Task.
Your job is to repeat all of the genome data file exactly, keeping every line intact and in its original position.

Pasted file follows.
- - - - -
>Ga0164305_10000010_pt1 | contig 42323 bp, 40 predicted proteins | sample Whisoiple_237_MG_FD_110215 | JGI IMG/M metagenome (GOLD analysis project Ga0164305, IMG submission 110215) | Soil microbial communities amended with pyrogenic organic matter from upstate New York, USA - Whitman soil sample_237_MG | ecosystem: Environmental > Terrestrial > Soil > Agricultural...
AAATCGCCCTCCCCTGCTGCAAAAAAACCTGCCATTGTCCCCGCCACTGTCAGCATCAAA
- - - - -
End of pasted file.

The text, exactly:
>Ga0164305_10000010_pt1 | contig 42323 bp, 40 predicted proteins | sample Whisoiple_237_MG_FD_110215 | JGI IMG/M metagenome (GOLD analysis project Ga0164305, IMG submission 110215) | Soil microbial communities amended with pyrogenic organic matter from upstate New York, USA - Whitman soil sample_237_MG | ecosystem: Environmental > Terrestrial > Soil > Agricultural...
AAATCGCCCTCCCCTGCTGCAAAAAAACCTGCCATTGTCCCCGCCACTGTCAGCATCAAA